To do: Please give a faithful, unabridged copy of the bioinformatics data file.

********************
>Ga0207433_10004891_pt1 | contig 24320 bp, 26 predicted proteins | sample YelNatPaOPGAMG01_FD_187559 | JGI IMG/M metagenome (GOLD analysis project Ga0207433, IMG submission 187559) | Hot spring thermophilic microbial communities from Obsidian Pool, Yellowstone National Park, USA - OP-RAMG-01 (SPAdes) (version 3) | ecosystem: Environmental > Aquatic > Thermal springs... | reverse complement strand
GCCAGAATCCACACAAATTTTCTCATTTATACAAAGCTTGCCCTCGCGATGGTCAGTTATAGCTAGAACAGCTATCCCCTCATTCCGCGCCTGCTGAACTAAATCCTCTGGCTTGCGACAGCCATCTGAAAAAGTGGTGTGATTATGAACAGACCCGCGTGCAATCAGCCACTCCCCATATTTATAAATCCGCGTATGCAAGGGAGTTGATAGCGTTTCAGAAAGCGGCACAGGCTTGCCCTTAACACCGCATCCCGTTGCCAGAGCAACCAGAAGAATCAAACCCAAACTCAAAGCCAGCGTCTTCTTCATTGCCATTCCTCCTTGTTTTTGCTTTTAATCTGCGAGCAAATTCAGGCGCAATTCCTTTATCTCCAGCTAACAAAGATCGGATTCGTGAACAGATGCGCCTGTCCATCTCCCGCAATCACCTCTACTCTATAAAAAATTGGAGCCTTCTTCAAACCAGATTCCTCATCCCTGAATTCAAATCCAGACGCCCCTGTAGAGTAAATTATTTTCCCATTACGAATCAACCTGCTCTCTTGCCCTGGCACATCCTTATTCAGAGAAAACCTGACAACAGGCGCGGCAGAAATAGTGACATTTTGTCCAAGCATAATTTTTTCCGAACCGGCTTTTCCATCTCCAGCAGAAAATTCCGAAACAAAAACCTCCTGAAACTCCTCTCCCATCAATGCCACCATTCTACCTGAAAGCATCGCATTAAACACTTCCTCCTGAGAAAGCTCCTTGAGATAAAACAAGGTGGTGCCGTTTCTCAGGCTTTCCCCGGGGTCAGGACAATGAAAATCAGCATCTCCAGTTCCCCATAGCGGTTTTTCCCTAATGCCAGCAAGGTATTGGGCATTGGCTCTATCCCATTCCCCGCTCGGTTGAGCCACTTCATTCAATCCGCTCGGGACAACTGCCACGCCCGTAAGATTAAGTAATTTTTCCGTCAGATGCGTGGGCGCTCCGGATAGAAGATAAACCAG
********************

>Ga0207433_10004891_pt1 | contig 24320 bp, 26 predicted proteins | sample YelNatPaOPGAMG01_FD_187559 | JGI IMG/M metagenome (GOLD analysis project Ga0207433, IMG submission 187559) | Hot spring thermophilic microbial communities from Obsidian Pool, Yellowstone National Park, USA - OP-RAMG-01 (SPAdes) (version 3) | ecosystem: Environmental > Aquatic > Thermal springs... | reverse complement strand
GCCAGAATCCACACAAATTTTCTCATTTATACAAAGCTTGCCCTCGCGATGGTCAGTTATAGCTAGAACAGCTATCCCCTCATTCCGCGCCTGCTGAACTAAATCCTCTGGCTTGCGACAGCCATCTGAAAAAGTGGTGTGATTATGAACAGACCCGCGTGCAATCAGCCACTCCCCATATTTATAAATCCGCGTATGCAAGGGAGTTGATAGCGTTTCAGAAAGCGGCACAGGCTTGCCCTTAACACCGCATCCCGTTGCCAGAGCAACCAGAAGAATCAAACCCAAACTCAAAGCCAGCGTCTTCTTCATTGCCATTCCTCCTTGTTTTTGCTTTTAATCTGCGAGCAAATTCAGGCGCAATTCCTTTATCTCCAGCTAACAAAGATCGGATTCGTGAACAGATGCGCCTGTCCATCTCCCGCAATCACCTCTACTCTATAAAAAATTGGAGCCTTCTTCAAACCAGATTCCTCATCCCTGAATTCAAATCCAGACGCCCCTGTAGAGTAAATTATTTTCCCATTACGAATCAACCTGCTCTCTTGCCCTGGCACATCCTTATTCAGAGAAAACCTGACAACAGGCGCGGCAGAAATAGTGACATTTTGTCCAAGCATAATTTTTTCCGAACCGGCTTTTCCATCTCCAGCAGAAAATTCCGAAACAAAAACCTCCTGAAACTCCTCTCCCATCAATGCCACCATTCTACCTGAAAGCATCGCATTAAACACTTCCTCCTGAGAAAGCTCCTTGAGATAAAACAAGGTGGTGCCGTTTCTCAGGCTTTCCCCGGGGTCAGGACAATGAAAATCAGCATCTCCAGTTCCCCATAGCGGTTTTTCCCTAATGCCAGCAAGGTATTGGGCATTGGCTCTATCCCATTCCCCGCTCGGTTGAGCCACTTCATTCAATCCGCTCGGGACAACTGCCACGCCCGTAAGATTAAGTAATTTTTCCGTCAGATGCGTGGGCGCTCCGGATAGAAGATAAACCAG